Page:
Having a child with special needs is always hard on a relationship. But special needs parenting when your husband doesn’t get it? It can be devastating.
“There are times,” I admitted with a sigh.
“There are times that I wish I could just give him an injection of autism awareness and education. Like a vaccine. Or a strong dose of IV antibiotics.”
My friend smiled sadly.
I did too.
“I want him to have all the information and know how to deal with this. But it’s like I am the wrong person to give it to him. He needs another father, or his own access to the therapists, or something. And the really hard part is that less he knows, the less he is equipped to really parent and help our child.”
“And the less he can help you,” my friend said quietly.
“Yep,” I said, tears welling up. And then I changed the subject.
A reader wrote me this note a few weeks ago. It is almost identical to so many others I have received over the past few years.
I love seeing all the pictures of you and your husband. He seems like such a great guy. But what would you say to a mom who feels like she is doing this all alone? My husband doesn’t get it. He yells at my son. He tells me that he thinks I am overreacting. He doesn’t believe that my son’s meltdowns shouldn’t be punished. I am so unhappy all the time. I feel like I am caught. What can I do?
When I received this message, I started to cry. First, because I felt so bad for this mom. Second, because I think I may have given y’all the wrong impression. And third, because I hear this all the time.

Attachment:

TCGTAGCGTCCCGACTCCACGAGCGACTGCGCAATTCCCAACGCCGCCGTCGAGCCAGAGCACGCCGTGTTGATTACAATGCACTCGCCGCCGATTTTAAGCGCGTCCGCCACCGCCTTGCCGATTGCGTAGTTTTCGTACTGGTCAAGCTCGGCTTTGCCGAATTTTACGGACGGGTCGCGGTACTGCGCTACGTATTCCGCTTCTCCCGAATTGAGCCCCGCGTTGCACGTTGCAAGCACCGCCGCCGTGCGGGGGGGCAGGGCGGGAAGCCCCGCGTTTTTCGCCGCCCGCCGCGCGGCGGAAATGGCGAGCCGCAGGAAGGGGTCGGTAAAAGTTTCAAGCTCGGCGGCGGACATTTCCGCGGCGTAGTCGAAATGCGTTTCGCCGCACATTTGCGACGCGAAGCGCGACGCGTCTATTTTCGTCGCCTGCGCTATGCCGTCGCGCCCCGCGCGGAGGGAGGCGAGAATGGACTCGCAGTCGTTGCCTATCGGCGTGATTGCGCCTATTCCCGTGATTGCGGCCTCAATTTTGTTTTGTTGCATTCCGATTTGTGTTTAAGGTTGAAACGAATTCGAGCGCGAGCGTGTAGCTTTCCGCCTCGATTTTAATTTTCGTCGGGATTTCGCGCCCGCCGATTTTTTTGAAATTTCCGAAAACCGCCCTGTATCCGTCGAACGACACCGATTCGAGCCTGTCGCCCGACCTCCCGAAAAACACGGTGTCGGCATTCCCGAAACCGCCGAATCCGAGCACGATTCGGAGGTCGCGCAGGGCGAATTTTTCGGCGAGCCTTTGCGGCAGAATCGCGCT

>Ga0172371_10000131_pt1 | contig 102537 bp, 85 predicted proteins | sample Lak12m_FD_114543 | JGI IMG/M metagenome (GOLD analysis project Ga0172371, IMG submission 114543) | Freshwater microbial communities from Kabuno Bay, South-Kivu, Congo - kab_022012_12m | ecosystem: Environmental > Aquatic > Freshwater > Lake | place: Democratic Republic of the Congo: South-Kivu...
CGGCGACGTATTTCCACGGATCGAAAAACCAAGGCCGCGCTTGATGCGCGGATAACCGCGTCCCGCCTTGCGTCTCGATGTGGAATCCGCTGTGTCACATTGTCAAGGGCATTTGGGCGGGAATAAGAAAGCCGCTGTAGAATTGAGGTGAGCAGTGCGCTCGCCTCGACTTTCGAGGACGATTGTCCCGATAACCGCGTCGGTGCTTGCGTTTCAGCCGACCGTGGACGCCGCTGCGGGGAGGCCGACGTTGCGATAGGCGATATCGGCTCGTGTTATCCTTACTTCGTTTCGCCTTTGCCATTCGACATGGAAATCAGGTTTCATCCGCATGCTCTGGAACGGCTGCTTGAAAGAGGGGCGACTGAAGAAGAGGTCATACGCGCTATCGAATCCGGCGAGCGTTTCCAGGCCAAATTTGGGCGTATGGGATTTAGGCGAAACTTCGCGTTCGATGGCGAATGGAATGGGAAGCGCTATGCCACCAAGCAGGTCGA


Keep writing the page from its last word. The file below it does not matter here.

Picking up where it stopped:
Now, I realize it is not always the mom in this situation. I am certain there are circumstances in which the father feels like his wife is not engaged in coping with a child’s diagnosis. But no one has ever written me a letter about it and it has not been my own experience at home. And so, I will stick to writing about what I have personally experienced.
Sometimes, my husband just doesn’t get it.
I am writing this with his expressed permission.
I am writing this because, as much as I love this man and always want to publicly honor him and the commitment he has made to me and the boys, there are times that we argue over our children’s special needs. Like, a lot.
(This is about the everyday disconnect that happens in all marriages from time to time. It is about how our children’s special needs can sometimes become the source of that disconnect. This post is not about tolerating abuse. Please hear me. If you are in an abusive relationship – this is not the post for you. Please message me directly and I will direct you to resources that can help!)
It started before we were even married and my husband was certain that he and Super Nanny could fix it all.
Prior to my son’s diagnosis, the meltdowns, escalating violence and property damage were the #1 issue in our marriage – bar none.